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School Action Plus

If your child s needs are very complex and/or

(Building on Quality First Teaching)

severe the school may ask the Local Authority to

Examples of what children and their parents can


expect from School Action Plus:
An Individual Education Plan or Provision
Map;
Flexible approaches to the timetable;
Lunch and break time arrangements might
be altered;
Increased access to resources e.g. a personal
workstation and computer;
Some individual support may be needed at
various times throughout the day;
Outside agencies might be involved e.g. a
Speech and Language Therapist,
Occupational Therapist, Educational
Psychologist;
Transition between activities and different
areas of the school need to be carefully
planned;
The child s special area of interest can be

carry out a Statutory Assessment.

Statemented Support
(Building on School Action Plus)
Examples of what children can expect from a
Statement of Special Educational Needs:
The provision for individual pupils will be
detailed within the statement;
Staff should be aware of how anxiety, stress,

knowledge and understanding around the pupil s

The curriculum may need to be adapted to take


into account the child s difficulties in acquiring,
retaining and transferring information and skills;
For some children, there may need to be some
therapeutic support or programmes e.g.
speech and language therapy.

Schools must do all they can to support a pupil and


sufficient relevant and purposeful action before
applying for statutory assessment.
All information in this leaflet has been taken from the Indicative Provision

strategies.

Difficulties supported?

A flexible child-centred approach;

strengths and needs and the skills to develop,


apply and evaluate individualised plans and

Communication

the child s behaviour and performance;

must be able to show that they have taken


School Action Plus also relies upon staff

with Social

sound, sights, smells and language can affect

used to help to motivate them in their


learning. Rewards can be used.

How are children

Guidance within The Confident SchoolsConfident Parents resource pack.


The full pack can be viewed on request, at your child s school. All leaflets in
this series can be viewed or downloaded at: www.mctdurham.co.uk

Information for Parents/Carers

An Introduction to
Social Communication Difficulties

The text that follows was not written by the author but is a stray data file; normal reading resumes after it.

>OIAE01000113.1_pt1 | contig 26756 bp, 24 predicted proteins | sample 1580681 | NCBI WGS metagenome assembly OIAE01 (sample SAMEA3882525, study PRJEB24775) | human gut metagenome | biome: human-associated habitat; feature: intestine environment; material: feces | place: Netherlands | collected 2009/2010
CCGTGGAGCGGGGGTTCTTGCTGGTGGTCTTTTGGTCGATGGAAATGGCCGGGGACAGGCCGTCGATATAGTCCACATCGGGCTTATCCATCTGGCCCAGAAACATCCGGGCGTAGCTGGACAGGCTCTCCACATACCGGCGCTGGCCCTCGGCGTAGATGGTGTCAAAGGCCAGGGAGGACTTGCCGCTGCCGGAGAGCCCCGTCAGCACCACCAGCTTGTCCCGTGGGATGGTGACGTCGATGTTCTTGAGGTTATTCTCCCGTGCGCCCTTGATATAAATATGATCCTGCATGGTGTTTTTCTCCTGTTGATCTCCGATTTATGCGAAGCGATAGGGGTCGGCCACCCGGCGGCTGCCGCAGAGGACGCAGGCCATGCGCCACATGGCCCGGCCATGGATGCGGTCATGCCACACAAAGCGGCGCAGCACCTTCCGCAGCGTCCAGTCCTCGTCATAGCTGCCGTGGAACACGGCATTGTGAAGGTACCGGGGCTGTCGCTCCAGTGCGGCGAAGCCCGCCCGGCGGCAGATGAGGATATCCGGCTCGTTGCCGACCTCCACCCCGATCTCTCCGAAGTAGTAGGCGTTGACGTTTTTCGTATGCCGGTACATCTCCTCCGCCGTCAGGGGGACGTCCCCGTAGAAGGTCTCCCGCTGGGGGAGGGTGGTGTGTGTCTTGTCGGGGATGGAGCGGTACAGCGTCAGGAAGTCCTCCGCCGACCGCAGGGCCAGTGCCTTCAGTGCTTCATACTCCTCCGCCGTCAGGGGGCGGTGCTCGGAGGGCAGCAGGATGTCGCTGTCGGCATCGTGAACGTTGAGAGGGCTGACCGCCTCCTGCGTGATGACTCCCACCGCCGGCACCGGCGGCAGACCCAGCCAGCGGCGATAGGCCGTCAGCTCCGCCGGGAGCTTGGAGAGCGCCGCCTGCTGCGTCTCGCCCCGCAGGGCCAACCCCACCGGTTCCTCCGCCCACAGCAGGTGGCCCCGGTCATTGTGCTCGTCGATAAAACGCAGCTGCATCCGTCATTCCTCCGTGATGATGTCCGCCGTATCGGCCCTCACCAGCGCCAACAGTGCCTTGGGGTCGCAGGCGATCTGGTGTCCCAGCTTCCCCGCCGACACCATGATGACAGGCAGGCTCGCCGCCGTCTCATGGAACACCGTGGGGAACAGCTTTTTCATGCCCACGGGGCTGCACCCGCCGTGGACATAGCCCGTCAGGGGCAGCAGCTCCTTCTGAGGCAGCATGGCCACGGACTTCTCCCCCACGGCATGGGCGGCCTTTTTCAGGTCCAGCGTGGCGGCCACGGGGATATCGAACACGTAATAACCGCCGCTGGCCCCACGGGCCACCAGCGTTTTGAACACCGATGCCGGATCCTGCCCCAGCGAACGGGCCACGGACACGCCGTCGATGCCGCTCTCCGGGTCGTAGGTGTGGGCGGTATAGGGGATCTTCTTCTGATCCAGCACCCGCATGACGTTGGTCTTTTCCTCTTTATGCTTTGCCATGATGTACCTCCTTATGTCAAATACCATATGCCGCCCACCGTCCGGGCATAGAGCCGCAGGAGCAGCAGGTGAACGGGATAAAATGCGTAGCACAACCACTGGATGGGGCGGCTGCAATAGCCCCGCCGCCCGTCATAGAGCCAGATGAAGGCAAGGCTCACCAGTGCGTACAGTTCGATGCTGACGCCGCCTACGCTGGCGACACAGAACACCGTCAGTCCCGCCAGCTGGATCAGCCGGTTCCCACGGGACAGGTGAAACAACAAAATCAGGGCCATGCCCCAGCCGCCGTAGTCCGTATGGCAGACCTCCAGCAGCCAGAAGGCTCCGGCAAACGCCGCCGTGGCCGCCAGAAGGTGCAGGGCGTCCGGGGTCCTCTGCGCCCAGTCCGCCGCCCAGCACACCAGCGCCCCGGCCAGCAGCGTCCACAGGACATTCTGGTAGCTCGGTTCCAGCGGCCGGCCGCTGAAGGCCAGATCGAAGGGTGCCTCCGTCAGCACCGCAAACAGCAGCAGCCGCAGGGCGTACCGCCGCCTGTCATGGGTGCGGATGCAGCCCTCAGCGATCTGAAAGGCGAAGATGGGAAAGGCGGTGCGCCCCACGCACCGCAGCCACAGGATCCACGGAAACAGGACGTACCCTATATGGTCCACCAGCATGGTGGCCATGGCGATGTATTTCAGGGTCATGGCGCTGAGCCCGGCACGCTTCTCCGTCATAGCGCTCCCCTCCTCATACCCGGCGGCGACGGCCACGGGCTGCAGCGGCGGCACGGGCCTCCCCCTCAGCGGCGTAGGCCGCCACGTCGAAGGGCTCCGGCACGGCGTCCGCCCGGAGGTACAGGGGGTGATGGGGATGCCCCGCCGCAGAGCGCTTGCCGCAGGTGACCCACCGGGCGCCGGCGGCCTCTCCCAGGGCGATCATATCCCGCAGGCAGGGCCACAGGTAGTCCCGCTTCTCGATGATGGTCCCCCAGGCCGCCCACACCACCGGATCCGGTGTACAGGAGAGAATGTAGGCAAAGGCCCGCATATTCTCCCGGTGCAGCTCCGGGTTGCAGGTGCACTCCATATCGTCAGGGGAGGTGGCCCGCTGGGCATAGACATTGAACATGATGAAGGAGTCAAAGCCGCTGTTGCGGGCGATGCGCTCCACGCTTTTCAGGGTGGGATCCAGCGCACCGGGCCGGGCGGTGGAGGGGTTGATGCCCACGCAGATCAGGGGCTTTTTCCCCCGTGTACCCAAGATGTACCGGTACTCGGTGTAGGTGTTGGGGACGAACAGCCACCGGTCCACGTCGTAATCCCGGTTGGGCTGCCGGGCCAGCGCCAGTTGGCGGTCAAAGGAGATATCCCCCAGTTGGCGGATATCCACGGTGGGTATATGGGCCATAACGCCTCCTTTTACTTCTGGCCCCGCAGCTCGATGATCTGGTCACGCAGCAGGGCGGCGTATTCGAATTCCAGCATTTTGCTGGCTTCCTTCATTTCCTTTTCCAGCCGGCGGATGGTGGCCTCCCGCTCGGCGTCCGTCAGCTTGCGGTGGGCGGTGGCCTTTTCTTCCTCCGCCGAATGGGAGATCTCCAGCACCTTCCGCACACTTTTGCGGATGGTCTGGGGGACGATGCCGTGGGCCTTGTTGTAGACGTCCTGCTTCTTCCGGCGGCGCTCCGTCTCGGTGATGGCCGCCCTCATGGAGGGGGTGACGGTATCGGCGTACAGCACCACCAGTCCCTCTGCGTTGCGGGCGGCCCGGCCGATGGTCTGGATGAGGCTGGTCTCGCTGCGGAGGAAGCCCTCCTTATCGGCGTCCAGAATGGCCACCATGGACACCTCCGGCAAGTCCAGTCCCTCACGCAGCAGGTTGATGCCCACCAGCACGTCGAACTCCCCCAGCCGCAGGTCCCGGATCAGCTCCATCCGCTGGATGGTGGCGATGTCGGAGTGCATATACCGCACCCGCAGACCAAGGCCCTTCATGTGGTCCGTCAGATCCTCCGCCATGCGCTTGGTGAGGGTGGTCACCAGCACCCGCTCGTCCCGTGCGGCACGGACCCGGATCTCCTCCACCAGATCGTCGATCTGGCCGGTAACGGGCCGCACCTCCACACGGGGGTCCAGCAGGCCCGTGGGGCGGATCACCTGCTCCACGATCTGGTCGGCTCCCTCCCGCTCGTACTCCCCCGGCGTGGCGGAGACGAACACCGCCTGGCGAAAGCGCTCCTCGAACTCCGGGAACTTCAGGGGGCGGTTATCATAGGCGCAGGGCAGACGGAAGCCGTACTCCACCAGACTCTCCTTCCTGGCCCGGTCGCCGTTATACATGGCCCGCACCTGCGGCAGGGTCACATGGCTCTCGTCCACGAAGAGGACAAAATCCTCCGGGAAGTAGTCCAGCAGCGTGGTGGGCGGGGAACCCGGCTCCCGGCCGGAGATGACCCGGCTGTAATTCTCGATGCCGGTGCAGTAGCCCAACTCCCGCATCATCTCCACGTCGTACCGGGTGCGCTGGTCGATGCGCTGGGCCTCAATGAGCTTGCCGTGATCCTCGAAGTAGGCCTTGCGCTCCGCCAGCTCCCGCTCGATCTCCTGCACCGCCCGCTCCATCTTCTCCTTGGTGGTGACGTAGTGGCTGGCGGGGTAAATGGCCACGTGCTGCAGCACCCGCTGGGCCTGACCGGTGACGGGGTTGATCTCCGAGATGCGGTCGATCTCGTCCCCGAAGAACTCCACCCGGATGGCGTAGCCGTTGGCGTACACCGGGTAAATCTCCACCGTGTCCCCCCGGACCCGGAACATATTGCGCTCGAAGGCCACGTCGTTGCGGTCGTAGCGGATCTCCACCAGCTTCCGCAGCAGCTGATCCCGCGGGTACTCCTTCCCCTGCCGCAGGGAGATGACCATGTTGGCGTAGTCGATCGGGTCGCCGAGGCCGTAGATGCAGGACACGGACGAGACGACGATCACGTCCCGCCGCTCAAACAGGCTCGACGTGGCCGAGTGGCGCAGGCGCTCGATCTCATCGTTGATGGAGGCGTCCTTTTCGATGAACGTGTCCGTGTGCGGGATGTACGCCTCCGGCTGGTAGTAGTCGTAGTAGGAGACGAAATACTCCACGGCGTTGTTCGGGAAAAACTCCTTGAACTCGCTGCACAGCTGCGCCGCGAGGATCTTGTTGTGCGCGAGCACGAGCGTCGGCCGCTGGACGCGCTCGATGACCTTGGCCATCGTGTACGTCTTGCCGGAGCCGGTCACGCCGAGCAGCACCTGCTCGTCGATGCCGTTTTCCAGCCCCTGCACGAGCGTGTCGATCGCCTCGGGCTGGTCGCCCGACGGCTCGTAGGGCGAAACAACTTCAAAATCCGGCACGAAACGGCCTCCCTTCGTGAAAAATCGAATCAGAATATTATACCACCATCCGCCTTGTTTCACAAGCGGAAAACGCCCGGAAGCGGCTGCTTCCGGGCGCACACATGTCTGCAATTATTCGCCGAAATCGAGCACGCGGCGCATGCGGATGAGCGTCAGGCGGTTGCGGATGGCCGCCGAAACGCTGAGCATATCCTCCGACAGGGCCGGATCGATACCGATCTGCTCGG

Quality First Teaching

Children with Social Communication Difficulties,

expect from this level of school support:

including Autism Spectrum Disorders (ASD) can all


be very different. They will have difficulties:
understanding and using words, actions and
facial expressions;

Examples of what children and their parents can

School Action
(Building on Quality First Teaching)
Examples of what children and their parents can
expect from School Action:

The class teacher will be aware that children learn


in different ways and will treat them as individuals;
The teacher will have some knowledge of the ASD
Good Practice Guidance and the training materials;

Consideration of seating position and groups; a


quiet area to work, when appropriate;
Increased access to resources e.g. prompt sheets,
visual timetable, and writing frames;
Access to some additional adult support from

acting and re-acting appropriately in social


situations with children and adults;

Staff provide an environment that promotes


positive achievements and builds confidence and
self esteem;

behaving in a flexible way which means that


they may want to follow their own routines
rigidly. Any change to this may cause anxious
behaviour.
They may be upset by certain sounds, sights,
smells, touch and tastes.
They may have co-ordination difficulties e.g.
writing, tying a shoelace, running and jumping
or catching a ball.
A child with a social communication difficulties
might not have a diagnosis of ASD.

on each individual child s needs.

child s learning;
Access to programmes that develop their
communication, social interaction, emotional

Use of visual and practical supports e.g. timetables


and lists;
Clear classroom rules and expectations;
Buddy systems will be in place, where appropriate;

awareness, self care and safety, and flexibility of


thinking, as appropriate;
Opportunities to work on their individual targets;
Help to become independent learners;
Time for their child to be prepared for a lesson
by telling them what it will be about;

Tasks will be clearly explained and they may need


to be shown what to do;

Explain any changes in routine, in advance;


Avoid language like pull your socks up or in a
minute;

Staff will check that the child understands;


Staff are aware that the child may require more
time to complete tasks and do some things
differently.

Staff knowledge and understanding is a key factor to


The type and level of support required will depend

someone with the relevant skills to support the

Quality First Teaching.

Provide an area for the child to go to when they


are anxious;
Clear expectations e.g. how many lines to write,
how many questions to answer and use in and
out boxes for their work.
School Action should be additional to or different
from what schools provide for all pupils. The
SENCO (Special Educational Needs Coordinator)

Parents will be involved at every stage.

will work in partnership with the teacher.